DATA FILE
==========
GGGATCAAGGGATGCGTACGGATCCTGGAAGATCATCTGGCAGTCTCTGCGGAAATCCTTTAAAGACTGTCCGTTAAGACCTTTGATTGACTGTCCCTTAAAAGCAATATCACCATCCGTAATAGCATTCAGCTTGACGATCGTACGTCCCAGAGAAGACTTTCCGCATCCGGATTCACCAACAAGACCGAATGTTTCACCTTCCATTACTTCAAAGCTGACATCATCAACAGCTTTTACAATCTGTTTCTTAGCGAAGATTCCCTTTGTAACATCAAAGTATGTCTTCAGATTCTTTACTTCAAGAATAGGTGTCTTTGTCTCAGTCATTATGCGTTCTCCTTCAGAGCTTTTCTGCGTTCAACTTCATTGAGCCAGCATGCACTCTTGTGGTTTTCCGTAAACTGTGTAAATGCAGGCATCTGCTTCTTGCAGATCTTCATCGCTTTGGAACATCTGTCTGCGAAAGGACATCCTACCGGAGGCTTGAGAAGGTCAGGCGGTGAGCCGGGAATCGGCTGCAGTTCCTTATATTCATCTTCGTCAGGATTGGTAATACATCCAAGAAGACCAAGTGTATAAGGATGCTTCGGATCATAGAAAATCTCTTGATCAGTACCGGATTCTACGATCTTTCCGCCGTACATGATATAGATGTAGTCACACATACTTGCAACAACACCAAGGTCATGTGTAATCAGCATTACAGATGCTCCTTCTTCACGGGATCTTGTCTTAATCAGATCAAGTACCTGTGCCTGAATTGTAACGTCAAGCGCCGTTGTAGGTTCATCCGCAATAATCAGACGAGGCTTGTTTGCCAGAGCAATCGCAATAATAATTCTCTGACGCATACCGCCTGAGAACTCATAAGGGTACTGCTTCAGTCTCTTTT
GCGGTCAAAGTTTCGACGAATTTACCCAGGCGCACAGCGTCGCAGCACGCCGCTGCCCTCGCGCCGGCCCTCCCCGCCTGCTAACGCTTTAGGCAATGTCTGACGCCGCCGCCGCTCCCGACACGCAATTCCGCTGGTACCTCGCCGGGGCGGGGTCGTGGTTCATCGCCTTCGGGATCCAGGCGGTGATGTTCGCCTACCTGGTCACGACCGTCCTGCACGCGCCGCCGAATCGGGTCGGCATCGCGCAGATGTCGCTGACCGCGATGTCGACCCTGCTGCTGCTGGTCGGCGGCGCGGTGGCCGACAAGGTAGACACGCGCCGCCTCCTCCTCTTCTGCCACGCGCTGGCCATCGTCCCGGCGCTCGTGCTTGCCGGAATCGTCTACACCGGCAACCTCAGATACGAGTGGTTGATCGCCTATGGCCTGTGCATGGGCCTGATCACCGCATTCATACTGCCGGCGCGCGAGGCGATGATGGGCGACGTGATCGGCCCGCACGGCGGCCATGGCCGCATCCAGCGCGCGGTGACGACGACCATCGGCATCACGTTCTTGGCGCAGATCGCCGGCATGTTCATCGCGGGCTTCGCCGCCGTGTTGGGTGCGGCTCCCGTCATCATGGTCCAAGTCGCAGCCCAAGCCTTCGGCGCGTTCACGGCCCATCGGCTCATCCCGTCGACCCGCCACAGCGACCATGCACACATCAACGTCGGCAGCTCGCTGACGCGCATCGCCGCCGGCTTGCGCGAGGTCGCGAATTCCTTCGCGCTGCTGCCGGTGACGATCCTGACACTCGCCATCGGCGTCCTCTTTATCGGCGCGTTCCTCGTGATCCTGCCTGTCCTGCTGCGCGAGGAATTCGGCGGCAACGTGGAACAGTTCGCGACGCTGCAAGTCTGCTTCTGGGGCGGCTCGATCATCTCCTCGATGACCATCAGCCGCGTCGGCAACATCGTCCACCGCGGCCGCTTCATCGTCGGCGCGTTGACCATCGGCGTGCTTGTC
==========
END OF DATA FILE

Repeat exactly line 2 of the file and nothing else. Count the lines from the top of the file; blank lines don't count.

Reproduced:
GCGGTCAAAGTTTCGACGAATTTACCCAGGCGCACAGCGTCGCAGCACGCCGCTGCCCTCGCGCCGGCCCTCCCCGCCTGCTAACGCTTTAGGCAATGTCTGACGCCGCCGCCGCTCCCGACACGCAATTCCGCTGGTACCTCGCCGGGGCGGGGTCGTGGTTCATCGCCTTCGGGATCCAGGCGGTGATGTTCGCCTACCTGGTCACGACCGTCCTGCACGCGCCGCCGAATCGGGTCGGCATCGCGCAGATGTCGCTGACCGCGATGTCGACCCTGCTGCTGCTGGTCGGCGGCGCGGTGGCCGACAAGGTAGACACGCGCCGCCTCCTCCTCTTCTGCCACGCGCTGGCCATCGTCCCGGCGCTCGTGCTTGCCGGAATCGTCTACACCGGCAACCTCAGATACGAGTGGTTGATCGCCTATGGCCTGTGCATGGGCCTGATCACCGCATTCATACTGCCGGCGCGCGAGGCGATGATGGGCGACGTGATCGGCCCGCACGGCGGCCATGGCCGCATCCAGCGCGCGGTGACGACGACCATCGGCATCACGTTCTTGGCGCAGATCGCCGGCATGTTCATCGCGGGCTTCGCCGCCGTGTTGGGTGCGGCTCCCGTCATCATGGTCCAAGTCGCAGCCCAAGCCTTCGGCGCGTTCACGGCCCATCGGCTCATCCCGTCGACCCGCCACAGCGACCATGCACACATCAACGTCGGCAGCTCGCTGACGCGCATCGCCGCCGGCTTGCGCGAGGTCGCGAATTCCTTCGCGCTGCTGCCGGTGACGATCCTGACACTCGCCATCGGCGTCCTCTTTATCGGCGCGTTCCTCGTGATCCTGCCTGTCCTGCTGCGCGAGGAATTCGGCGGCAACGTGGAACAGTTCGCGACGCTGCAAGTCTGCTTCTGGGGCGGCTCGATCATCTCCTCGATGACCATCAGCCGCGTCGGCAACATCGTCCACCGCGGCCGCTTCATCGTCGGCGCGTTGACCATCGGCGTGCTTGTC